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The Diaspora of African Artists
A remarkable innovation on the art scene is that many creatives have chosen to shuttle between the Homelandand Outer lands. In other words, the entire world is their inspiration, their canvas, their clay, their stone. Cameroonian Barthélémy Toguo, Ghanaian Owusu Ankomah and Kenyan Wangechi Mutu are among the exemplars.
Ernest Dükü (b.1958)
Entre nous histoire elle court, 2003
Mixed media 91x62x5 cm
Court. the artist
In this context, it is necessary to highlight the highly important patronage role played by the West Indian governor Guy Nairay, who President Félix Houphouët Boigny retained as an adviser following Ivory Coast’s independence. He was the natural godfather of all the activities of Ivory Coast’s artists through the Pen Club, which he set up in order to accompany their exhibition projects. All this took place in an era when there were hardly any real art galleries in Ivory Coast.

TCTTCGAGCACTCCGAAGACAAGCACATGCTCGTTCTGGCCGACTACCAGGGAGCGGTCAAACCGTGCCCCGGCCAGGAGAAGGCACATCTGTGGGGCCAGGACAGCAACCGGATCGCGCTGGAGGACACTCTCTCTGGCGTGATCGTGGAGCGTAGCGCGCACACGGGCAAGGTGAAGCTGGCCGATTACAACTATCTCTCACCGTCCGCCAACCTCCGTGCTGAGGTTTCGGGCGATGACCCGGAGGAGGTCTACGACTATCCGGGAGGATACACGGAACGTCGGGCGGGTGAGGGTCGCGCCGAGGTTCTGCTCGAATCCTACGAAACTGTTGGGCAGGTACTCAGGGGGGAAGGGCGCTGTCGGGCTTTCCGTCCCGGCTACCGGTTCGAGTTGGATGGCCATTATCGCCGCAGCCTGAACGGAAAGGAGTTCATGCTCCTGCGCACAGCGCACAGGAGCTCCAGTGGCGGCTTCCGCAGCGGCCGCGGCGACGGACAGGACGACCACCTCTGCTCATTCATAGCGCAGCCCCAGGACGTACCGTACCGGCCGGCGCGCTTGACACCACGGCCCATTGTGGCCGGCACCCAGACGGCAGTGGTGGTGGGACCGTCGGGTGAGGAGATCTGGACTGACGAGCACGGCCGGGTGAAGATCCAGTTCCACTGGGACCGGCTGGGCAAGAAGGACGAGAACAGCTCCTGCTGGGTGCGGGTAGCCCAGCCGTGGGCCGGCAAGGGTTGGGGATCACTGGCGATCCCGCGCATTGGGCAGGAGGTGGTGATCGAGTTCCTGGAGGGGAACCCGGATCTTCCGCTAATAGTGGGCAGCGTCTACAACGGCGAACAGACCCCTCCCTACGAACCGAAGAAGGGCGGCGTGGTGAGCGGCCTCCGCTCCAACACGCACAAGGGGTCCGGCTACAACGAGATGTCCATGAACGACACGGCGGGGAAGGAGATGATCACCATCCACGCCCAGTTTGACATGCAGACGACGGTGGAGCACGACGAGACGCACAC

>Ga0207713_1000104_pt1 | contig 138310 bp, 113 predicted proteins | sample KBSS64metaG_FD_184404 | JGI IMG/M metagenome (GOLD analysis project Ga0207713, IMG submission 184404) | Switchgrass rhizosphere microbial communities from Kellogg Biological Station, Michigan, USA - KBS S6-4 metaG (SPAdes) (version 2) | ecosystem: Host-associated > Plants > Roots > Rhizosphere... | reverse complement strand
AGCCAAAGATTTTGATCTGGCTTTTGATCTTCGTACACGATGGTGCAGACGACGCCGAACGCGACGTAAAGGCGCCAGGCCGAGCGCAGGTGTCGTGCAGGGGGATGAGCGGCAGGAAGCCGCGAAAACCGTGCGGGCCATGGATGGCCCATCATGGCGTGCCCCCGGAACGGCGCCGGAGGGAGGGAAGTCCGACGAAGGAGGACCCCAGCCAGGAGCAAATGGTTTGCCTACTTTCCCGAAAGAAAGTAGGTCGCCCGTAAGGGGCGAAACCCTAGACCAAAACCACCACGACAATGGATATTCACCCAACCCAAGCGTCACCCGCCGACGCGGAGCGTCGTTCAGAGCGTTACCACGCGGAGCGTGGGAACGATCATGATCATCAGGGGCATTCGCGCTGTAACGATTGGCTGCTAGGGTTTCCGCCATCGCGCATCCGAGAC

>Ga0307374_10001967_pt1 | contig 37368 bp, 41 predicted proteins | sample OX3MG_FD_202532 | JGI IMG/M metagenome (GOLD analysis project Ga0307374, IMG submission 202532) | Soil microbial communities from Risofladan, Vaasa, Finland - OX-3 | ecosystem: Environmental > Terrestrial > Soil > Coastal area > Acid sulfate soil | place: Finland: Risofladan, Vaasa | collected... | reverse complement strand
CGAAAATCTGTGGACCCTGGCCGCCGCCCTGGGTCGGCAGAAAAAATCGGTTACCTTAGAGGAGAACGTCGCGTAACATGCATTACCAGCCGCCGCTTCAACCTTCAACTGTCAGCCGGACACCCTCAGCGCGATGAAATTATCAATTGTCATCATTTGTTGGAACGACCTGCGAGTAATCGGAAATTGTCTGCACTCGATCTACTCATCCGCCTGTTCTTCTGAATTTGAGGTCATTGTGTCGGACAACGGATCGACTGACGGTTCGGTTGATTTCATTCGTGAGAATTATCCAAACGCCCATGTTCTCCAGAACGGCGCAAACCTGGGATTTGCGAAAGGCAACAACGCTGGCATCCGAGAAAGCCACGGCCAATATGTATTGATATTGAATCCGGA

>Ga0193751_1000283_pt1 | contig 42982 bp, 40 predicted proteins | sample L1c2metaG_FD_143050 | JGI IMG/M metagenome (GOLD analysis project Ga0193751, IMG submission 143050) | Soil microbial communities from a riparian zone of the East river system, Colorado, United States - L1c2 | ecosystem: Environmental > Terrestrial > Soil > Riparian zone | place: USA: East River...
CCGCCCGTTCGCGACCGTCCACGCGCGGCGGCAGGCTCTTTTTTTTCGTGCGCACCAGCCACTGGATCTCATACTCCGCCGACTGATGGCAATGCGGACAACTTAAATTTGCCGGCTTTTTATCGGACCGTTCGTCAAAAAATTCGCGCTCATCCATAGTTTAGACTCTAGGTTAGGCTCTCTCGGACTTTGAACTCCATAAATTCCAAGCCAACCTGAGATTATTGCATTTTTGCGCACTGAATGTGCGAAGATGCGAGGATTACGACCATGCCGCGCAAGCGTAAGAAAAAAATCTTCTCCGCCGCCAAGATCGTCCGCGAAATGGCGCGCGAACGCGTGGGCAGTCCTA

Furthermore, the most important Ivorian diaspora, which determined the principle by which different waves of immigration evolved until 1981 when François Mitterrand came to power in France, was sparked by Félix Houphouët-Boigny. Before becoming the first president of an independent Ivory Coast, Houphouët Boigny was a deputy of the assembly (when Ivory Coast was still part of the French Federation of West Africa) and had the visionary idea of sending 146 young people from upper Ivory Coast (now Burkina Faso) and lower Ivory Coast abroad. The aim of this adventure was to train them in all domains of society. Most of these young people returned to Ivory Coast after their studies and constituted the first wave of high-level officials of post-independence Ivory Coast. This adventure, called the Adventure 1946, provided Ivory Coast with a major player in Ivory Coast’s art scene: Dalouman Simone, who created the country’s first art gallery, Galerie Arts Pluriels.
This situation enabled artists such as Ouattara Watts to officially practice their profession. This was prior to Watts, an artist-painter, meeting Jean-Michel Basquiat in 1988. Living in New York since 1988, he is a figurehead of art from Ivory Coast and is the standard bearer in international contests. He has participated in three editions of the Venice Biennale he is one of four artists representing the Ivory Coast Pavilion in 2017 – and in one edition of Documenta. His visits to Ivory Coast represent an opportunity for young artists to learn about how he got into the ferocious American art market through actively seeking out encounters.